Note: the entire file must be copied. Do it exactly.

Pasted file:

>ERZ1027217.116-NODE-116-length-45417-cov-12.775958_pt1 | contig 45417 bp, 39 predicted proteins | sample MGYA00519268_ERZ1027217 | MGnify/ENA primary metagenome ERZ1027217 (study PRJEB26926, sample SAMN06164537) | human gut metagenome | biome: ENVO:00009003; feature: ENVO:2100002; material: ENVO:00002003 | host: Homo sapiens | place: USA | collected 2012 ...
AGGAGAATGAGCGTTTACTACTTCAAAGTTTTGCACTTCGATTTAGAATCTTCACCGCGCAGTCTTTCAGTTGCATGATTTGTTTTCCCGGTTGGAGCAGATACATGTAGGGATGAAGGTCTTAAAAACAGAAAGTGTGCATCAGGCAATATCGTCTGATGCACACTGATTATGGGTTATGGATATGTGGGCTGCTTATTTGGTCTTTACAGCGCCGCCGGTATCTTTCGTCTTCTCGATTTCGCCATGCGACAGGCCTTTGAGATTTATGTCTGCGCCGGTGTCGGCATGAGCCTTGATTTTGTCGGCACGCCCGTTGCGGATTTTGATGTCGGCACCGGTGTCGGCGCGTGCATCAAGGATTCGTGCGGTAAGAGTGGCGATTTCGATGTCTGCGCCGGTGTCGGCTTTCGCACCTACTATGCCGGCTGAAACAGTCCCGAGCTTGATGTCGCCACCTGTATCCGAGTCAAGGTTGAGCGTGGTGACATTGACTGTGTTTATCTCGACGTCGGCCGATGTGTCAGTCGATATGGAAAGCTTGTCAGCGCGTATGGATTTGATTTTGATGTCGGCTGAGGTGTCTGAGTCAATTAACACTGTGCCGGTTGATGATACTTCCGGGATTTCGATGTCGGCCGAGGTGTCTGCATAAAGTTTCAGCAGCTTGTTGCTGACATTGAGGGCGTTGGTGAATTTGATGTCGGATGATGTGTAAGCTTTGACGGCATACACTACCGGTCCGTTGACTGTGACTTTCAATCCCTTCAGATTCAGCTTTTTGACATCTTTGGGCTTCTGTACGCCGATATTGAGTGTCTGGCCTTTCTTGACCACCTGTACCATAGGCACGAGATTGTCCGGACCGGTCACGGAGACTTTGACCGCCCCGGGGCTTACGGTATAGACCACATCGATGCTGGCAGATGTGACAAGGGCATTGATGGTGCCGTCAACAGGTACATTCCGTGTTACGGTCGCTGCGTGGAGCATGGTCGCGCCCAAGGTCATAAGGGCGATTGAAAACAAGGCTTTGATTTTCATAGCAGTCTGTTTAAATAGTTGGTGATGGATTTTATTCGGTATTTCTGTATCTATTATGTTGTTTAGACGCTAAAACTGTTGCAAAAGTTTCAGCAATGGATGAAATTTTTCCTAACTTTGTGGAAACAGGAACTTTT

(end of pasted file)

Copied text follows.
>ERZ1027217.116-NODE-116-length-45417-cov-12.775958_pt1 | contig 45417 bp, 39 predicted proteins | sample MGYA00519268_ERZ1027217 | MGnify/ENA primary metagenome ERZ1027217 (study PRJEB26926, sample SAMN06164537) | human gut metagenome | biome: ENVO:00009003; feature: ENVO:2100002; material: ENVO:00002003 | host: Homo sapiens | place: USA | collected 2012 ...
AGGAGAATGAGCGTTTACTACTTCAAAGTTTTGCACTTCGATTTAGAATCTTCACCGCGCAGTCTTTCAGTTGCATGATTTGTTTTCCCGGTTGGAGCAGATACATGTAGGGATGAAGGTCTTAAAAACAGAAAGTGTGCATCAGGCAATATCGTCTGATGCACACTGATTATGGGTTATGGATATGTGGGCTGCTTATTTGGTCTTTACAGCGCCGCCGGTATCTTTCGTCTTCTCGATTTCGCCATGCGACAGGCCTTTGAGATTTATGTCTGCGCCGGTGTCGGCATGAGCCTTGATTTTGTCGGCACGCCCGTTGCGGATTTTGATGTCGGCACCGGTGTCGGCGCGTGCATCAAGGATTCGTGCGGTAAGAGTGGCGATTTCGATGTCTGCGCCGGTGTCGGCTTTCGCACCTACTATGCCGGCTGAAACAGTCCCGAGCTTGATGTCGCCACCTGTATCCGAGTCAAGGTTGAGCGTGGTGACATTGACTGTGTTTATCTCGACGTCGGCCGATGTGTCAGTCGATATGGAAAGCTTGTCAGCGCGTATGGATTTGATTTTGATGTCGGCTGAGGTGTCTGAGTCAATTAACACTGTGCCGGTTGATGATACTTCCGGGATTTCGATGTCGGCCGAGGTGTCTGCATAAAGTTTCAGCAGCTTGTTGCTGACATTGAGGGCGTTGGTGAATTTGATGTCGGATGATGTGTAAGCTTTGACGGCATACACTACCGGTCCGTTGACTGTGACTTTCAATCCCTTCAGATTCAGCTTTTTGACATCTTTGGGCTTCTGTACGCCGATATTGAGTGTCTGGCCTTTCTTGACCACCTGTACCATAGGCACGAGATTGTCCGGACCGGTCACGGAGACTTTGACCGCCCCGGGGCTTACGGTATAGACCACATCGATGCTGGCAGATGTGACAAGGGCATTGATGGTGCCGTCAACAGGTACATTCCGTGTTACGGTCGCTGCGTGGAGCATGGTCGCGCCCAAGGTCATAAGGGCGATTGAAAACAAGGCTTTGATTTTCATAGCAGTCTGTTTAAATAGTTGGTGATGGATTTTATTCGGTATTTCTGTATCTATTATGTTGTTTAGACGCTAAAACTGTTGCAAAAGTTTCAGCAATGGATGAAATTTTTCCTAACTTTGTGGAAACAGGAACTTTT